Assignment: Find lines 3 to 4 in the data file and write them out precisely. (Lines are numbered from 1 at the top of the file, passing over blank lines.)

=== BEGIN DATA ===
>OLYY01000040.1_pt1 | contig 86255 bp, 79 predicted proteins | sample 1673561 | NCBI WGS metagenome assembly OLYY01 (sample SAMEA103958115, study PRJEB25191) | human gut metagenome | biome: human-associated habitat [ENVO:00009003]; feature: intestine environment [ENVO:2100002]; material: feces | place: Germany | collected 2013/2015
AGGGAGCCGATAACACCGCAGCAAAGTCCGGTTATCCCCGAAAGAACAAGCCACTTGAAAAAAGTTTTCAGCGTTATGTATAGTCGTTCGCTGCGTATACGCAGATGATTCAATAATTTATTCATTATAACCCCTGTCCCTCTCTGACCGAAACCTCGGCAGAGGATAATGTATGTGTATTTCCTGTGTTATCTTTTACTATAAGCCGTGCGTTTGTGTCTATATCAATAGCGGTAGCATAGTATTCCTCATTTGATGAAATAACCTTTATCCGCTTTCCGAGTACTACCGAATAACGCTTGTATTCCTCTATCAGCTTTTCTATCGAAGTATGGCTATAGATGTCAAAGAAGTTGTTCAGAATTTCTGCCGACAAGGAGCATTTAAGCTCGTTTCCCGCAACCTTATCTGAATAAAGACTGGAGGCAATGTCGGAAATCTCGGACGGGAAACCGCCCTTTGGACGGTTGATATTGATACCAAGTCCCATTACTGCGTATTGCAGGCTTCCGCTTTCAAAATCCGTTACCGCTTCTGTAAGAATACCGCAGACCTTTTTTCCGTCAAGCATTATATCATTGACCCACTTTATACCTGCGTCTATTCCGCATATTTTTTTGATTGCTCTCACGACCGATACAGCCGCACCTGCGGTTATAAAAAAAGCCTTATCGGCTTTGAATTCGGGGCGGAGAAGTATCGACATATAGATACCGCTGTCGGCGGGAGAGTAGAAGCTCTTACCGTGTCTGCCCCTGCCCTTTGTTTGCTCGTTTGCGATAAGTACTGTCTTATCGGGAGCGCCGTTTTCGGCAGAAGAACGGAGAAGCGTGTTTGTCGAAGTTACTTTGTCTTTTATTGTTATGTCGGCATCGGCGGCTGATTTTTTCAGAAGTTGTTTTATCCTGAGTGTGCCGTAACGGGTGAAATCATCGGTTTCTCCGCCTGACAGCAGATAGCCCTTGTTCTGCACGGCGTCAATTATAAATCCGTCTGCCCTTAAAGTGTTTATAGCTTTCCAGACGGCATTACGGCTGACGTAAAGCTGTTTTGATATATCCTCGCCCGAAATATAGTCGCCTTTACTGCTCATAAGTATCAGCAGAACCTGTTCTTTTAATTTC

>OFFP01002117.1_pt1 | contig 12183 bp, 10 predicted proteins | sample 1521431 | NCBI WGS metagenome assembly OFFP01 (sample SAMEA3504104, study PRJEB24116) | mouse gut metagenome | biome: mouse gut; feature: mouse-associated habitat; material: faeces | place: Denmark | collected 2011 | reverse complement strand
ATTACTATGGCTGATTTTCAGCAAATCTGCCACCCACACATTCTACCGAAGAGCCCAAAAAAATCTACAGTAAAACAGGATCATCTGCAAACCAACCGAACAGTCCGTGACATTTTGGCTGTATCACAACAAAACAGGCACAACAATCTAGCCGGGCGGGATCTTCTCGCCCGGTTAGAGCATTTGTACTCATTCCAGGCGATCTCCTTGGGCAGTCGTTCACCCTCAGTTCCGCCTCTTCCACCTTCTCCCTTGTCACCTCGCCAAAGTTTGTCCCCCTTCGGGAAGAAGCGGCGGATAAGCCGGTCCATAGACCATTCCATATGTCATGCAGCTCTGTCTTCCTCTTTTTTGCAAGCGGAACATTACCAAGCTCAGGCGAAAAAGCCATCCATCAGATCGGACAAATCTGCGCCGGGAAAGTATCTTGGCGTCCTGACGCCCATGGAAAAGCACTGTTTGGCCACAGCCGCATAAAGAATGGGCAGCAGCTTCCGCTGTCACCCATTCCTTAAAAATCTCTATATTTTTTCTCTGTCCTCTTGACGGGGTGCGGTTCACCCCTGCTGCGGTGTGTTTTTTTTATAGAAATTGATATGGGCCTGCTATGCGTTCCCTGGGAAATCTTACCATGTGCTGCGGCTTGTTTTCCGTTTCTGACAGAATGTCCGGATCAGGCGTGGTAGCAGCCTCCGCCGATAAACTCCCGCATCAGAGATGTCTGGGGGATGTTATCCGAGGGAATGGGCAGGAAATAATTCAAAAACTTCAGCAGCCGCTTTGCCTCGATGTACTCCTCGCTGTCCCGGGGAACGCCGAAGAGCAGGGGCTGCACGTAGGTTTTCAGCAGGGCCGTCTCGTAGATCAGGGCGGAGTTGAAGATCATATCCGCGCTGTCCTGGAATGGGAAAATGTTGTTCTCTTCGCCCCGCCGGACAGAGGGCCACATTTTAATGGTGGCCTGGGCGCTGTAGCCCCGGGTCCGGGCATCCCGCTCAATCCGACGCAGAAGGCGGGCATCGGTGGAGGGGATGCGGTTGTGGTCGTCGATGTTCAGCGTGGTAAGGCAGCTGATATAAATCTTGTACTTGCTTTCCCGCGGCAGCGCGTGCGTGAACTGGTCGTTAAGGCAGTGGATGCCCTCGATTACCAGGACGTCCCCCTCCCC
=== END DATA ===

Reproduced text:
>OFFP01002117.1_pt1 | contig 12183 bp, 10 predicted proteins | sample 1521431 | NCBI WGS metagenome assembly OFFP01 (sample SAMEA3504104, study PRJEB24116) | mouse gut metagenome | biome: mouse gut; feature: mouse-associated habitat; material: faeces | place: Denmark | collected 2011 | reverse complement strand
ATTACTATGGCTGATTTTCAGCAAATCTGCCACCCACACATTCTACCGAAGAGCCCAAAAAAATCTACAGTAAAACAGGATCATCTGCAAACCAACCGAACAGTCCGTGACATTTTGGCTGTATCACAACAAAACAGGCACAACAATCTAGCCGGGCGGGATCTTCTCGCCCGGTTAGAGCATTTGTACTCATTCCAGGCGATCTCCTTGGGCAGTCGTTCACCCTCAGTTCCGCCTCTTCCACCTTCTCCCTTGTCACCTCGCCAAAGTTTGTCCCCCTTCGGGAAGAAGCGGCGGATAAGCCGGTCCATAGACCATTCCATATGTCATGCAGCTCTGTCTTCCTCTTTTTTGCAAGCGGAACATTACCAAGCTCAGGCGAAAAAGCCATCCATCAGATCGGACAAATCTGCGCCGGGAAAGTATCTTGGCGTCCTGACGCCCATGGAAAAGCACTGTTTGGCCACAGCCGCATAAAGAATGGGCAGCAGCTTCCGCTGTCACCCATTCCTTAAAAATCTCTATATTTTTTCTCTGTCCTCTTGACGGGGTGCGGTTCACCCCTGCTGCGGTGTGTTTTTTTTATAGAAATTGATATGGGCCTGCTATGCGTTCCCTGGGAAATCTTACCATGTGCTGCGGCTTGTTTTCCGTTTCTGACAGAATGTCCGGATCAGGCGTGGTAGCAGCCTCCGCCGATAAACTCCCGCATCAGAGATGTCTGGGGGATGTTATCCGAGGGAATGGGCAGGAAATAATTCAAAAACTTCAGCAGCCGCTTTGCCTCGATGTACTCCTCGCTGTCCCGGGGAACGCCGAAGAGCAGGGGCTGCACGTAGGTTTTCAGCAGGGCCGTCTCGTAGATCAGGGCGGAGTTGAAGATCATATCCGCGCTGTCCTGGAATGGGAAAATGTTGTTCTCTTCGCCCCGCCGGACAGAGGGCCACATTTTAATGGTGGCCTGGGCGCTGTAGCCCCGGGTCCGGGCATCCCGCTCAATCCGACGCAGAAGGCGGGCATCGGTGGAGGGGATGCGGTTGTGGTCGTCGATGTTCAGCGTGGTAAGGCAGCTGATATAAATCTTGTACTTGCTTTCCCGCGGCAGCGCGTGCGTGAACTGGTCGTTAAGGCAGTGGATGCCCTCGATTACCAGGACGTCCCCCTCCCC